Hospitals or politicians? Mississippians faced with choosing where to get COVID-19 news

While hospital officials have urged the state's residents to get vaccinated, the state's politicians have told residents to weigh the risks of being inoculated against the risks of contracting COVID-19, Mississippi Today reported Aug. 16.

Mississippians are seeing hospitals report that their system is on the brink of failing or that parking garages are being converted to makeshift hospitals. Simultaneously, other sources, such as Mississippi Gov. Tate Reeves, said hospitalizations are under control and that Mississippians should remain calm and ignore "irrational folks."

He later acknowledged that hospitalizations were reaching record levels.

Lee McCall, CEO of Neshoba County General Hospital in Philadelphia, Miss., called on Mr. Reeves for assistance in an Aug. 10 tweet: "@tatereeves hospitals and healthcare workers need you to help us. Where are you? We are overwhelmed with the surge of Covid and understaffed to safely care for our patients. Our incredible staff are holding it together but we are all at our breaking point."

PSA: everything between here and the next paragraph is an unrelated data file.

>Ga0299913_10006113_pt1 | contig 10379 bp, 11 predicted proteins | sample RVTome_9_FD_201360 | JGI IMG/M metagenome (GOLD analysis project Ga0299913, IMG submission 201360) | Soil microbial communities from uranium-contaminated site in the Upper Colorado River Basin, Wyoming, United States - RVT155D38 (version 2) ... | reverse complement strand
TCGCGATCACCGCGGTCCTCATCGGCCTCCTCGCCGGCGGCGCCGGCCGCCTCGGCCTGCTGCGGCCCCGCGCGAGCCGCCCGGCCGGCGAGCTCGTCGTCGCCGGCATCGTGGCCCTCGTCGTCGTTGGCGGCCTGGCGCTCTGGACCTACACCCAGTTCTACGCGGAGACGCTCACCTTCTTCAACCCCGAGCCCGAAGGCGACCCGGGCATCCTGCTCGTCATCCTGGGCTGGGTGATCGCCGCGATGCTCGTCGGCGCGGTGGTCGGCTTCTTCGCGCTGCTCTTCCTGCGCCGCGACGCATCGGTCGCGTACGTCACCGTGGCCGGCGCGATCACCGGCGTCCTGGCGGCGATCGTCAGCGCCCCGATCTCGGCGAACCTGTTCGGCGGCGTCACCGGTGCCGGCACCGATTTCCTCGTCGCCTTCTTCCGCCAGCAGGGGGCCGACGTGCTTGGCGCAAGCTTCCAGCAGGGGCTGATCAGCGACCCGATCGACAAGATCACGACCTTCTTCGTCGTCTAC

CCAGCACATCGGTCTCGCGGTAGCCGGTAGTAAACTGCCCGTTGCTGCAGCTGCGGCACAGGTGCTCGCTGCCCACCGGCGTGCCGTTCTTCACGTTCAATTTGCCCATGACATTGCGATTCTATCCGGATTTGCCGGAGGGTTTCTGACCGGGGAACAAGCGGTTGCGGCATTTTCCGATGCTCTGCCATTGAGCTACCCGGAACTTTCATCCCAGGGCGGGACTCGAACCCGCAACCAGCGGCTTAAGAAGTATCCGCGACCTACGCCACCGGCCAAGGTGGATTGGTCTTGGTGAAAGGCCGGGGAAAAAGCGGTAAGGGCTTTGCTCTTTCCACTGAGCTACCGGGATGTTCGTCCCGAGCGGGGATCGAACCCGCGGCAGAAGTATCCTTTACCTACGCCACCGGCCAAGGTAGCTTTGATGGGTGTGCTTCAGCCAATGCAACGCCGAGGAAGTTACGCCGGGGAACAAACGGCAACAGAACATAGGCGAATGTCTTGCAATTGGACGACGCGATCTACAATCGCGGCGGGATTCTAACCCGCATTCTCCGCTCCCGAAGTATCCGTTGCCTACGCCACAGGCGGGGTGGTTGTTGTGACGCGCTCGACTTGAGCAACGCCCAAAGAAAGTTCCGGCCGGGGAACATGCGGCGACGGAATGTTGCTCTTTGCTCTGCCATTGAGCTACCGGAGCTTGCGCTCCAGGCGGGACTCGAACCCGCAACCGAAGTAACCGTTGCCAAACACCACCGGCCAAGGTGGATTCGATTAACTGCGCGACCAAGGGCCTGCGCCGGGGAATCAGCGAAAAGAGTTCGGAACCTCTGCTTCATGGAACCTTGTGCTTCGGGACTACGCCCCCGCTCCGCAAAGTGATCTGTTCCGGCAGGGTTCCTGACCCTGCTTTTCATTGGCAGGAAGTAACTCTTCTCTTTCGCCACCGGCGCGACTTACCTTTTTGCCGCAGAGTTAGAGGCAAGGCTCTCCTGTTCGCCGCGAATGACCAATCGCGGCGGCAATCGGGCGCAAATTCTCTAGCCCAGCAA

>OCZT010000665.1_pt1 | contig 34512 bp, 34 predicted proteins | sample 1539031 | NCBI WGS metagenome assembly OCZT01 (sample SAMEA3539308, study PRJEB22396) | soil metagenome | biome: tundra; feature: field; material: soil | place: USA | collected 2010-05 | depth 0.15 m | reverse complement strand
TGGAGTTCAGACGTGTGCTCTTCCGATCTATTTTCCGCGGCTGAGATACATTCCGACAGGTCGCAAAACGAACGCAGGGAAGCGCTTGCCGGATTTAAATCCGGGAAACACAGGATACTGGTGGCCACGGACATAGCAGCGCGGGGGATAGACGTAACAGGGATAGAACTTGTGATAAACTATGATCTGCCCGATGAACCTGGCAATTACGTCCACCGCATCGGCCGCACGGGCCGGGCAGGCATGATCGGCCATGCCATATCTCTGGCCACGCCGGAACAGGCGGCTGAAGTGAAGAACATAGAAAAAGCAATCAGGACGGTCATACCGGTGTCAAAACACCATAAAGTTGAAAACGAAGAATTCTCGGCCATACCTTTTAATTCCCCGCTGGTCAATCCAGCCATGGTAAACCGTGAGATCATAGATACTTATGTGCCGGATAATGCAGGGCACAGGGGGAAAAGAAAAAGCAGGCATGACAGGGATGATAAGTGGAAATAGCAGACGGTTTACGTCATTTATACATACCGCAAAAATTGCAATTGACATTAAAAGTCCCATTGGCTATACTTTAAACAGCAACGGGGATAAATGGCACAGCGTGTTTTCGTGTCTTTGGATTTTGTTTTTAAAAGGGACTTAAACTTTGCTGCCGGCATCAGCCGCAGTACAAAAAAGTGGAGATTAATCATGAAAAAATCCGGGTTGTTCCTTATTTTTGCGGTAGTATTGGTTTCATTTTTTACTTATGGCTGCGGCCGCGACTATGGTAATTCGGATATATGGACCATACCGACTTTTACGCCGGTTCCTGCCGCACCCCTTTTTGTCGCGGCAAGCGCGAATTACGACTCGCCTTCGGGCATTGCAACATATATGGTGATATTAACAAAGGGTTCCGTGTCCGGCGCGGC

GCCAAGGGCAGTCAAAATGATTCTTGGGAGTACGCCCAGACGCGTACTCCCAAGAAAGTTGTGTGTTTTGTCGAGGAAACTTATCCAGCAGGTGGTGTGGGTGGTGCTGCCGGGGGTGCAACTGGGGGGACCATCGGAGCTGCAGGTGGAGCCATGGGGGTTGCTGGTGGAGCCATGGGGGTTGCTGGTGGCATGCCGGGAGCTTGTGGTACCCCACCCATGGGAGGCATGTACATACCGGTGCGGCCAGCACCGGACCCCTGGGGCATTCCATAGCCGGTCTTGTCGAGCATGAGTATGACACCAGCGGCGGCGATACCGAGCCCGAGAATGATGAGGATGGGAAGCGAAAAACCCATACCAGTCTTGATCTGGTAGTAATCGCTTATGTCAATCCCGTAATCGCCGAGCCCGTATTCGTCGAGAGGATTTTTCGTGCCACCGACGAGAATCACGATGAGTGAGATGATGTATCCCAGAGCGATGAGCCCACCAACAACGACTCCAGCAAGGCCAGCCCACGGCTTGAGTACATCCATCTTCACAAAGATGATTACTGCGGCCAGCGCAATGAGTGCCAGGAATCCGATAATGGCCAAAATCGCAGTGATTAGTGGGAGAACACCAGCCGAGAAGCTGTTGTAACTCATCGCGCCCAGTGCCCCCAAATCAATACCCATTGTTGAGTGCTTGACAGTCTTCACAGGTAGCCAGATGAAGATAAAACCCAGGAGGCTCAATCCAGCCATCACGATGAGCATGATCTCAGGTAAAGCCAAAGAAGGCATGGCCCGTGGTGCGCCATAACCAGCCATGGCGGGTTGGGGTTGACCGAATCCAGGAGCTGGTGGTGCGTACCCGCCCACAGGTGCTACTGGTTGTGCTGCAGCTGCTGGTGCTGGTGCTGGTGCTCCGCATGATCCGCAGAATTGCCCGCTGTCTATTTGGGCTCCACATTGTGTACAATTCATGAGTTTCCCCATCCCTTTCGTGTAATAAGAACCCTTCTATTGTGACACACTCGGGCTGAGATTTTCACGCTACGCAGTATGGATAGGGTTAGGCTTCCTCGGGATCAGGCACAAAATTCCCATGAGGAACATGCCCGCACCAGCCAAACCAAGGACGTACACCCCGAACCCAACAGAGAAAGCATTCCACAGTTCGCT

On Aug. 13, Mr. Reeves held a COVID-19 news conference, during which he said: "The reality is there are risks associated with taking the vaccine. There are risks associated with not taking the vaccine. ... There are potential side effects. We need to be honest with people. ... We ought to be honest about the pluses and minuses, and the people of Mississippi can make a good and the right decision." 

Thomas Dobbs, MD, state health officer, said that while Mississippi confirmed 7,500 COVID-19-related deaths, no one in the state has died from the vaccine. While COVID-19 vaccines can cause mild side effects, severe adverse reactions are rare, and the CDC states that getting vaccinated is safer than contracting COVID-19.


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